<strong>Hooray for Chardonnay!

The high yield grape adds a sparkle to many wines

Published on June 17, 2014

The Flavourful Truro Daily News Wine Tasting Panel recently tasted the 2012 Sterling Vintner’s Collection Chardonnay. It is produced by Sterling Vineyards and comes from Sonoma, California. It is made from 98 per cent Chardonnay grapes.

The Grapevine by Al Bégin

The Chardonnay grape is one of the most widely planted grape varieties in the whole world. It is the largest selling wine in the United States, red or white.


Pronounced “shar-doe-nay,” it is grown in almost every grape-growing region in the world as it is an easy type to cultivate in varying climates. Producing high yields, there are now some Nova Scotia wineries releasing Chardonnay wines.


The Chardonnay grape does not have a lot of character on its own, so it initially found its popularity with excessive oak barreling. It was almost as though there was a contest between various winemakers as to who could infuse more oak into their Chardonnay.  This trend peaked in California in the 1980s and early 1990s.


Few people want to feel like they are chewing on an oak plank while drinking their wine.  I did have a good chuckle when the sommelier on our wine appreciation course stated, while we were sampling a heavily oaked wine, “Boy, they really put the lumber to this one!”


A second trend around that same time period was to put the Chardonnay grapes through a malolactic fermentation (MLF) to bring out a creamy, buttery texture in the wines.  Malolactic fermentation is a second fermentation that transforms the tart malic acid in a wine into a smoother lactic acid. 



The heavily oaked, high alcohol content Chardonnay wines of the 1980s and 1990s were met with a backlash from the ABC (Anything-But-Chardonnay) movement. It was also a backlash against the (properly held) belief that vineyards were yanking out different varieties of grapes and replanting with Chardonnay – seen by many as the globalization of wine. As well, it was a backlash against the dominance of Chardonnay on store shelves and restaurant wine lists to the exclusion of many other fine wines.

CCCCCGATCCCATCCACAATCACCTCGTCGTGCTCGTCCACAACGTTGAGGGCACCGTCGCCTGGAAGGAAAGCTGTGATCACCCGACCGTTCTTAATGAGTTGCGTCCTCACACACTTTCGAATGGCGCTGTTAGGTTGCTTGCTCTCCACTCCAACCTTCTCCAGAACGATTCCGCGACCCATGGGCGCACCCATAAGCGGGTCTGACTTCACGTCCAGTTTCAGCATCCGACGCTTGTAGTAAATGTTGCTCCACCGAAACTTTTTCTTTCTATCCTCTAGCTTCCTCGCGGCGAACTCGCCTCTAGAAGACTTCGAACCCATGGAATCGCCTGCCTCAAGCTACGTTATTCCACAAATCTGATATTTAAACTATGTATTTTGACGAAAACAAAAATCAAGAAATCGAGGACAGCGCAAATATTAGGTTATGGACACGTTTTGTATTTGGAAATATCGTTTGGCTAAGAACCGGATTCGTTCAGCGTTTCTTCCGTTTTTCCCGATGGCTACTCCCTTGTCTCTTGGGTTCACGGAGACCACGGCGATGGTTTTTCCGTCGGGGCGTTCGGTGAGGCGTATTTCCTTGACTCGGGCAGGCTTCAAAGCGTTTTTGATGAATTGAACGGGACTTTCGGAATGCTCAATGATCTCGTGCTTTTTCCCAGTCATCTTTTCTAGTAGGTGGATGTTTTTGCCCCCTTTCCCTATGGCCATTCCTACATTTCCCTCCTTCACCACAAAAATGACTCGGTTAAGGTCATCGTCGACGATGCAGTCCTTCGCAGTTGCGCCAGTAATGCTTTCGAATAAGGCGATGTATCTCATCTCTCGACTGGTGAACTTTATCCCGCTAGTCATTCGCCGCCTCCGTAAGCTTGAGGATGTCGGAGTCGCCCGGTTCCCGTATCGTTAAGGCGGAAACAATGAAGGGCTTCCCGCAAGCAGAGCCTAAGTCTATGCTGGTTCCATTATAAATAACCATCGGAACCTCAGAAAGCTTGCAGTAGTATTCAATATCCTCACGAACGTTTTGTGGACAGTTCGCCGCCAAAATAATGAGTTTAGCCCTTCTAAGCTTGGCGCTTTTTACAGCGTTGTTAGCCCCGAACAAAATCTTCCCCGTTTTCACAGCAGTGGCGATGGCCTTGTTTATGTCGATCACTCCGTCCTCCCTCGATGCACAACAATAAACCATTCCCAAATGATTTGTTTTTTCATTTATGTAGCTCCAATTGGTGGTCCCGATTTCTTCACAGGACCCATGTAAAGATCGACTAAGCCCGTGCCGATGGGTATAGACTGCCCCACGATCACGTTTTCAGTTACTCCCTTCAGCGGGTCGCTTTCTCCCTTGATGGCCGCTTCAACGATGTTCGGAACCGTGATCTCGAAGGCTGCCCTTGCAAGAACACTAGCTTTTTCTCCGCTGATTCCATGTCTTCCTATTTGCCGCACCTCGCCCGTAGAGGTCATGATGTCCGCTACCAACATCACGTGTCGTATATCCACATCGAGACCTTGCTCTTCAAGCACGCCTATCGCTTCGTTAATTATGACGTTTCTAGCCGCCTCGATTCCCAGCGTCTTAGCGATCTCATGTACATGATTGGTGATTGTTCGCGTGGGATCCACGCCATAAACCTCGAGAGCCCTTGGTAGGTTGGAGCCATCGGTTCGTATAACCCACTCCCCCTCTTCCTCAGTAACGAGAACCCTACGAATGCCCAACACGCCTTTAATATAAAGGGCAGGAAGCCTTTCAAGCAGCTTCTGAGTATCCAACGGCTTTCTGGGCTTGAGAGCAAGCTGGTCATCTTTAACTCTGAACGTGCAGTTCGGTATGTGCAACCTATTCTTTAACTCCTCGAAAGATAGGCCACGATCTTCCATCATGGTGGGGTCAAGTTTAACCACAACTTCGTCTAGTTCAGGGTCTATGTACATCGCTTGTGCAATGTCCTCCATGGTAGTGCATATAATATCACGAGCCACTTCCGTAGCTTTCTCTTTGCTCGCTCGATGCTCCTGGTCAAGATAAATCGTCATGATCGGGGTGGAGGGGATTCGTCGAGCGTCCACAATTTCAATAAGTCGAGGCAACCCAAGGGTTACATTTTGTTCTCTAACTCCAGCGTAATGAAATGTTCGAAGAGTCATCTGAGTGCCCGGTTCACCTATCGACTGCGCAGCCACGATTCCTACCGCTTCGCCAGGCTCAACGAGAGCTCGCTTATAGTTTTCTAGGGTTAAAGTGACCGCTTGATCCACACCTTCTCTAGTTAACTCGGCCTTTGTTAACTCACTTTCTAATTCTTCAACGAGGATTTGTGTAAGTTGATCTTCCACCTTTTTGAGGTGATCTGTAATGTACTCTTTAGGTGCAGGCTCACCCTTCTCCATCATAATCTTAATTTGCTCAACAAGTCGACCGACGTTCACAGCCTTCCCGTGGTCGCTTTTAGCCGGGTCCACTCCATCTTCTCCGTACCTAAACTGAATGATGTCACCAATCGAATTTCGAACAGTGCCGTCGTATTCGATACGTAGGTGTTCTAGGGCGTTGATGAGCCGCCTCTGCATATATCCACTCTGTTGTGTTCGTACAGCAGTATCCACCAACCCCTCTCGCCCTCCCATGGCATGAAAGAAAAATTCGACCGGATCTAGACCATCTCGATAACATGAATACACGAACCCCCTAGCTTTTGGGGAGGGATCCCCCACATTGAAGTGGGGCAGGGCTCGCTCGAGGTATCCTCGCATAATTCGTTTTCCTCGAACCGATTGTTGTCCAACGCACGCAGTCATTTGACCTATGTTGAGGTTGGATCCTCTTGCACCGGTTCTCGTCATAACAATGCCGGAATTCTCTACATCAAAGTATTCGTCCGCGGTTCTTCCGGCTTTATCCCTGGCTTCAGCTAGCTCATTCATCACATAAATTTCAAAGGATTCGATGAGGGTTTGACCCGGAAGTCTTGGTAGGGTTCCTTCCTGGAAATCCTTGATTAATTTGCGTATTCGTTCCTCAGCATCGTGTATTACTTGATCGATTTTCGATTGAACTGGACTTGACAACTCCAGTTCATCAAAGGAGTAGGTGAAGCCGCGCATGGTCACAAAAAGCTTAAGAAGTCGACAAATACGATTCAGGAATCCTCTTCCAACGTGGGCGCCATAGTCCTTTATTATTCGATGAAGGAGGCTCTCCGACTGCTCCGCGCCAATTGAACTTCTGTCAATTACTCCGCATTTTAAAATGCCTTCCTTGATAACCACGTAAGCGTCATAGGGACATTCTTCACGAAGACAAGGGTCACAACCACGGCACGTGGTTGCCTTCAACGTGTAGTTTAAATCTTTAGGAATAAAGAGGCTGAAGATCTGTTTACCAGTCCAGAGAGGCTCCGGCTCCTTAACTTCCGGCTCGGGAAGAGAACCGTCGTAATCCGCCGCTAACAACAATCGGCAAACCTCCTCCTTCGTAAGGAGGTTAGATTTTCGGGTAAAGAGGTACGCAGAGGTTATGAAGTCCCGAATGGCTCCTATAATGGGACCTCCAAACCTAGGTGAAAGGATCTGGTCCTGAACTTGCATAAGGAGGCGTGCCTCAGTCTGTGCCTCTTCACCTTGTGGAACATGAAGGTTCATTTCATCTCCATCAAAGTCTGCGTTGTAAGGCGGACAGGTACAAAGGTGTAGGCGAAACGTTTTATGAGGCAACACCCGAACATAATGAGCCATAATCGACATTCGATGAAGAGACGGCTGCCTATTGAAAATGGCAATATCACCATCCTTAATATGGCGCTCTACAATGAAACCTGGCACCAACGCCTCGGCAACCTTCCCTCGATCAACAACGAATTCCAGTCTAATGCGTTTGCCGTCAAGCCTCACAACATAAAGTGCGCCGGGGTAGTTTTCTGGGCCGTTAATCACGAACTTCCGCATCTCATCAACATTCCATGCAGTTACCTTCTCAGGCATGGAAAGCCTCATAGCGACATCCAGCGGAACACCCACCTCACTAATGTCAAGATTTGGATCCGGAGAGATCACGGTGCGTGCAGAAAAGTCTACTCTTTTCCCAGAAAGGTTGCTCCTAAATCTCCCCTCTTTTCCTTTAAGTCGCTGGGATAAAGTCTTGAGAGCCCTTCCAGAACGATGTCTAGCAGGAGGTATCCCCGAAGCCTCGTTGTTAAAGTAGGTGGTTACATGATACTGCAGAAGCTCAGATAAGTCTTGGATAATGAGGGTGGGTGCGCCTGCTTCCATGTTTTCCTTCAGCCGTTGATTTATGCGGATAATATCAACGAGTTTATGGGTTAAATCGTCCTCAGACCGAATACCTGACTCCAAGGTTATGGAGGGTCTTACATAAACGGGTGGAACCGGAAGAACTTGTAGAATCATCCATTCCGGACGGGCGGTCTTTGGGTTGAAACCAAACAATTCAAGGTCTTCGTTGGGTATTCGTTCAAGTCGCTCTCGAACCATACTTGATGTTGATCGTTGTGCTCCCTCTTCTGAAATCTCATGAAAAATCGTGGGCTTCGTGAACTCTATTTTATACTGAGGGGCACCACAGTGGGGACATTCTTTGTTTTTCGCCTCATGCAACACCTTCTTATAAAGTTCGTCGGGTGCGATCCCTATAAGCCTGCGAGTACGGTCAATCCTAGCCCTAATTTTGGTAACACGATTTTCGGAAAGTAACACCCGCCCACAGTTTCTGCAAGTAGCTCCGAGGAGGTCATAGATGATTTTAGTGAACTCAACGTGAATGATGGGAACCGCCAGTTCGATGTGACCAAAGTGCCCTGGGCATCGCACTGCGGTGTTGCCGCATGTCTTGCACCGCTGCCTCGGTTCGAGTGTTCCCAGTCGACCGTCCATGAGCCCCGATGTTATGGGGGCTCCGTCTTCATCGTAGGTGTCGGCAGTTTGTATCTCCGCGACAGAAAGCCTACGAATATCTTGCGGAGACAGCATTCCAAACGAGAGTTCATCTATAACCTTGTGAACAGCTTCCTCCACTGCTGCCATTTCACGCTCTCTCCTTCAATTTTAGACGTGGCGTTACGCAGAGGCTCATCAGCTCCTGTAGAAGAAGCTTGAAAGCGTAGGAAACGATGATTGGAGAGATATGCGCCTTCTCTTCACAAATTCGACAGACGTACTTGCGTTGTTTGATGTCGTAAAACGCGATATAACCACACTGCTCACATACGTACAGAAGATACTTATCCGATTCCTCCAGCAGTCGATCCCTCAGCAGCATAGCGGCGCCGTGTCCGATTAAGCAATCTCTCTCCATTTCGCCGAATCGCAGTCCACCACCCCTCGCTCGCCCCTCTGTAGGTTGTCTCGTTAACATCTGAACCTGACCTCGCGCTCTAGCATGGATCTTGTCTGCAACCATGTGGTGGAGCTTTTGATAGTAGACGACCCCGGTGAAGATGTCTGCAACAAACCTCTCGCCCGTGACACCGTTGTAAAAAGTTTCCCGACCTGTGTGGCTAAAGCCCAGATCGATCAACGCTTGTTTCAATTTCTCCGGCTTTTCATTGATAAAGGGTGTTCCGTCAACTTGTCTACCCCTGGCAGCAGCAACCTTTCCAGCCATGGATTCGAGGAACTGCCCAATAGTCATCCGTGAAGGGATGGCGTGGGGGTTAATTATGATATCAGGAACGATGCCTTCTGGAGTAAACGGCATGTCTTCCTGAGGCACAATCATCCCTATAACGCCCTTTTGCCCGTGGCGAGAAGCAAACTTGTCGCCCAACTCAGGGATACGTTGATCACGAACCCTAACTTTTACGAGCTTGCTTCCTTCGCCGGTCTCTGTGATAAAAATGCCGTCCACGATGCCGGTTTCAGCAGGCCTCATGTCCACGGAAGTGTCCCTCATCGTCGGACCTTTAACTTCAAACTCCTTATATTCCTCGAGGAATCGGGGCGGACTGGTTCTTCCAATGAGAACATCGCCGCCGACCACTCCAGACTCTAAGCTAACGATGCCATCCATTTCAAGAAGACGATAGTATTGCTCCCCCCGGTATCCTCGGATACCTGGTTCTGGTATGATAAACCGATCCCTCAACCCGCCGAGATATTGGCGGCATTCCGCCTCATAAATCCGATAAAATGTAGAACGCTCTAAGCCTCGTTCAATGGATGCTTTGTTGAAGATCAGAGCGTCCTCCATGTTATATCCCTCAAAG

The ABC backlash is over, although you do still meet people that have an irrational aversion to Chardonnay. It is quite likely that those people with an entrenched aversion to Chardonnay wines were subjected to the overly oaked Chardonnays, and have not had the wonderful experience of tasting the buttery smooth Chardonnays that have undergone MLF. MLF Chardonnays can also be oaked, but it is not the predominant taste in the wine.


An interesting historical point is that it was not just the Cabernets that triumphed at the 1976 Judgement of Paris. A California Chardonnay also triumphed over a Burgundy Chardonnay.


The Chardonnay grape is a key ingredient in many sparkling wines.


The ability to transform the Chardonnay grape into so many different types of wines has some people referring to it as a winemaker’s grape.


Chardonnay is also known by the names of Chablis, Pouilly Fuissé, Mersault and White Burgundy. Pinot Blanc is not to be confused with Chardonnay.


The recommended serving temperature is 48F for an unoaked Chardonnay, and 54F for an oaked Chardonnay.


An oaked Chardonnay wine would pair well with chicken dishes and white meats. An unoaked Chardonnay would pair well with pork, veal and spicy foods..


Handy wine App


For our loyal readers with smartphones there is a wonderful wine App that you should consider. It is called Vivino and there is a free version that is very useful in quickly checking out bottles of wine. All you have to do is take a photo of the label and the App will give you a score for the bottle of wine. 


This App is very helpful when you are trying to decide between different, unknown bottles in the wine store. And, it will be far less embarrassing than doing the old “eeny-meeny-miny-moe” elimination routine in front of the store staff to pick the wine you will be taking home.


A new Nova Scotia Winery


Planters Ridge is the newest winery in Nova Scotia. It is located near Port Williams and will be having its grand opening on June 27. The winery is clearly doing something right as they will have a Tidal Bay wine released this year.

Further information can be obtained from their website www.plantersridge.ca.



In our Vineyard


We are very relieved that Old Man Winter was not as harsh as he could have been. With the vines starting to grow we are seeing multiple flower clusters, which will turn into grape bunches. It appears as though the severe colds that we had mid-spring did not damage our vines. That gives us a huge sigh of relief.


Wine Review


The Flavourful Truro Daily News Wine Tasting Panel recently tasted the 2012 Sterling Vintner’s Collection Chardonnay. It is produced by Sterling Vineyards and comes from Sonoma, California. 


It is made from 98 per cent Chardonnay grapes.


It is available from the NSLC for only $14.99. Again, your devoted Tasting Panel has exerted great efforts on your behalf to find nice wines at affordable prices.    


The wine has a nice nose of melon, citrus and honey. 


It tastes of citrus (lemon and lime), light oak, vanilla and butterscotch.


This wine has the balance between oaky and buttery. It is lightly toasted (oaked) and still has a smooth fullness. 


Planters Ridge will initially be releasing 6 wines. The Flavourful Tasting Panel rated this wine 4.62 out of 6 wines.  


Al Bégin is the chief oak barrel cleaner for the Flavourful Truro Daily News Wine Tasting Panel, and you can send your wine questions, or recommendations, to him at tdngrapevine@gmail.com.